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Logo of nihpaAbout Author manuscriptsSubmit a manuscriptHHS Public Access; Author Manuscript; Accepted for publication in peer reviewed journal;
 
J Clean Prod. Author manuscript; available in PMC 2012 March 1.
Published in final edited form as:
J Clean Prod. 2011 March 1; 19(5): 438–444.
doi:  10.1016/j.jclepro.2010.06.012
PMCID: PMC3079220
NIHMSID: NIHMS220895

Toxics Use Reduction in the Home: Lessons Learned from Household Exposure Studies

Abstract

Workers and fence-line communities have been the first to benefit from the substantial reductions in toxic chemical use and byproducts in industrial production resulting from the Massachusetts Toxics Use Reduction Act (TURA). As TURA motivates reformulation of products as well as retooling of production processes, benefits could extend more broadly to large-scale reductions in everyday exposures for the general population. Household exposure studies, including those conducted by Silent Spring Institute, show that people are exposed to complex mixtures of indoor toxics from building materials and a myriad of consumer products. Pollutants in homes are likely to have multiple health effects because many are classified as endocrine disrupting compounds (EDCs), with the ability to interfere with the body's hormone system. Product-related EDCs measured in homes include phthalates, halogenated flame retardants, and alkylphenols. Silent Spring Institute's chemical analysis of personal care and cleaning products confirms many are potential sources of EDCs, highlighting the need for a more comprehensive toxics use reduction (TUR) approach to reduce those exposures. Toxics use reduction targeted at EDCs in consumer products has the potential to substantially reduce occupational and residential exposures. The lessons that have emerged from household exposure research can inform improved chemicals management policies at the state and national levels, leading to safer products and widespread health and environmental benefits.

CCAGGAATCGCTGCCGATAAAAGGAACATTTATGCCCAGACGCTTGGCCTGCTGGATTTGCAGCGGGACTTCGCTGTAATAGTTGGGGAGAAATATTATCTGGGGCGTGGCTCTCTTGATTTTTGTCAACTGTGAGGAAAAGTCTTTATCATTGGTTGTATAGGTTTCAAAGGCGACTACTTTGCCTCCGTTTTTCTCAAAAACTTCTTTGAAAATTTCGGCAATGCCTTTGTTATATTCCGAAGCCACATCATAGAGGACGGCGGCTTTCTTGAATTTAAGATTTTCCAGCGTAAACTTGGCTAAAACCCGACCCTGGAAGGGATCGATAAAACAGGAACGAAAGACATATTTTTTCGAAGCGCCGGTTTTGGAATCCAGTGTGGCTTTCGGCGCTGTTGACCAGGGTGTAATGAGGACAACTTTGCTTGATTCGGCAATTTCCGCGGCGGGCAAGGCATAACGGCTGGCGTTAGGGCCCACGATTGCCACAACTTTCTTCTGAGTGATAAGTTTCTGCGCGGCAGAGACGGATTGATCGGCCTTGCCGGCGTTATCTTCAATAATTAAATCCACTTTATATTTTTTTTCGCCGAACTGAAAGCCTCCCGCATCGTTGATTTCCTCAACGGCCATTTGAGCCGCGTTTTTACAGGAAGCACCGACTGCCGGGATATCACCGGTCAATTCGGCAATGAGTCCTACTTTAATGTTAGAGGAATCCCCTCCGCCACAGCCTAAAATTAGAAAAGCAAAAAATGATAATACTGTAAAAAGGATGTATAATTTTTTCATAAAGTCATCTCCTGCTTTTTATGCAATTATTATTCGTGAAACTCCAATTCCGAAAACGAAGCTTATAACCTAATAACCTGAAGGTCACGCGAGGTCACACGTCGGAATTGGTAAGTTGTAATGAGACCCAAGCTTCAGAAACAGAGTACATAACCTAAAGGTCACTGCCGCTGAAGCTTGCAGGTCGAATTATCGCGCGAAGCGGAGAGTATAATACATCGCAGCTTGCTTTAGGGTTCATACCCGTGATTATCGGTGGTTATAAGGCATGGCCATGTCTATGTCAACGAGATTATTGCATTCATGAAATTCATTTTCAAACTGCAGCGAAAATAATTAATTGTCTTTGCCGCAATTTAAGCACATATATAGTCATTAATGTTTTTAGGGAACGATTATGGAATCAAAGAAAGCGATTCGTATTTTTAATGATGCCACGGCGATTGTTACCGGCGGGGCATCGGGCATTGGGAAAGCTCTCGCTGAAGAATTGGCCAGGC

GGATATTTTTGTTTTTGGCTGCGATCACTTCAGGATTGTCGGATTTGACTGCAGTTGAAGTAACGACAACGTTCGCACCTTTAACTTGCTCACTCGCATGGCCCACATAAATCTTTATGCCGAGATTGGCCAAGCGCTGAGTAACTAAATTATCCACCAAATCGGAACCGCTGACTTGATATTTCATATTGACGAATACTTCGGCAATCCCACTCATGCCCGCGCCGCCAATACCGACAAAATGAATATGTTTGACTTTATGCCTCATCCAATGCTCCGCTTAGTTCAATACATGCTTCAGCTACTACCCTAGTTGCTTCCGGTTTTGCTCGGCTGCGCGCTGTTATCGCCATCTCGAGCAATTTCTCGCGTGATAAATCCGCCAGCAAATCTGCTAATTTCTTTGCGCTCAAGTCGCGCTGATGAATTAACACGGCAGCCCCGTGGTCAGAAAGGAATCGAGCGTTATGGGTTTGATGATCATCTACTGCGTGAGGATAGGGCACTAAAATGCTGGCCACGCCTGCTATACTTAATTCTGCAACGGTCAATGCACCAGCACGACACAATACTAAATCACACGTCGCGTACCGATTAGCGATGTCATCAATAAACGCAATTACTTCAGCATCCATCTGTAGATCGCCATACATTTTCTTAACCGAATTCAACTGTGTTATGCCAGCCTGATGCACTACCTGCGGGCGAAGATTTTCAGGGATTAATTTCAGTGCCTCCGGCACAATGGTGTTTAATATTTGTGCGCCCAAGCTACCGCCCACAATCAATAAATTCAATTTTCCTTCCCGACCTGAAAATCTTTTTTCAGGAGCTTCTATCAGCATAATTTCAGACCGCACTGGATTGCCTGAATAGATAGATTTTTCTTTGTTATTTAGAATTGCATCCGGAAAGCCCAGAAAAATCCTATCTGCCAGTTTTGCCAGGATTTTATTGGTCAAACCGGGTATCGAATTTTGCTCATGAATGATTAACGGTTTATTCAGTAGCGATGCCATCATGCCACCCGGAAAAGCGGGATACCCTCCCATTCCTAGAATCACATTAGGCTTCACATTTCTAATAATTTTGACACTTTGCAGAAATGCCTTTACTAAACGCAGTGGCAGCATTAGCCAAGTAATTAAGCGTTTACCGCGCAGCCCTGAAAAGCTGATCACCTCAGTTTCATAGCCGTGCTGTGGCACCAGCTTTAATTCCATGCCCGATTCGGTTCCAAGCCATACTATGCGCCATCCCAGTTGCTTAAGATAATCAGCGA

Keywords: Consumer products, Toxics Use Reduction, Endocrine disruptors, Indoor air, Exposure, Chemicals policy

1. Introduction

In response to growing concern about the effects of industrial pollution in the 1980s, particularly from industrial disasters such as in Love Canal, New York, and Bhopal, India, the federal government passed the Emergency Planning and Community Right-to-Know Act (EPCRA 1986), which led to the establishment of the Toxics Release Inventory (TRI) and gave workers and citizens unprecedented access to information about releases of toxic chemicals from industrial facilities [1]. Growing out of this “right-to-know” legislation were a series of pollution prevention laws passed by a dozen states in the late 1980s and early 1990s, which reflected a shift in environmental policy from a focus on waste management toward pollution prevention [2].

The Massachusetts Toxics Use Reduction Act (TURA 1989)—the first comprehensive pollution prevention law in the country—specifically focuses on reducing toxics use and emissions in the manufacturing process [3, 4]. While the dramatic reductions in chemical use and releases that have resulted from TURA have widespread benefits [5], particularly for the health of workers and nearby communities, there may be an opportunity to expand TURA's benefits to consumer health by targeting use of toxics in commercial goods such as consumer products and building materials.

Indoor environments are increasingly understood as important contributors to exposures for a wide range of pollutants [6-9]. During the past fifty years, changing patterns in consumer product and building material use have resulted in corresponding changes in chemical emissions indoors, including increases in the variety and levels of some chemicals [10]. Chemical concentrations are often greater indoors than outdoors due to multiple indoor sources and limited chemicals degradation and ventilation indoors [11, 12]. Indoor exposures may be more relevant to health than ambient exposures given that people spend an estimated 90% of their time indoors [13]. Furthermore, recent trends in green building, which have focused on improving energy efficiency, have resulted in increasingly airtight homes. While these changes have been successful in decreasing energy loss, they may have the unintended consequence of trapping pollution inside, and thus increasing indoor exposure for some pollutants [14].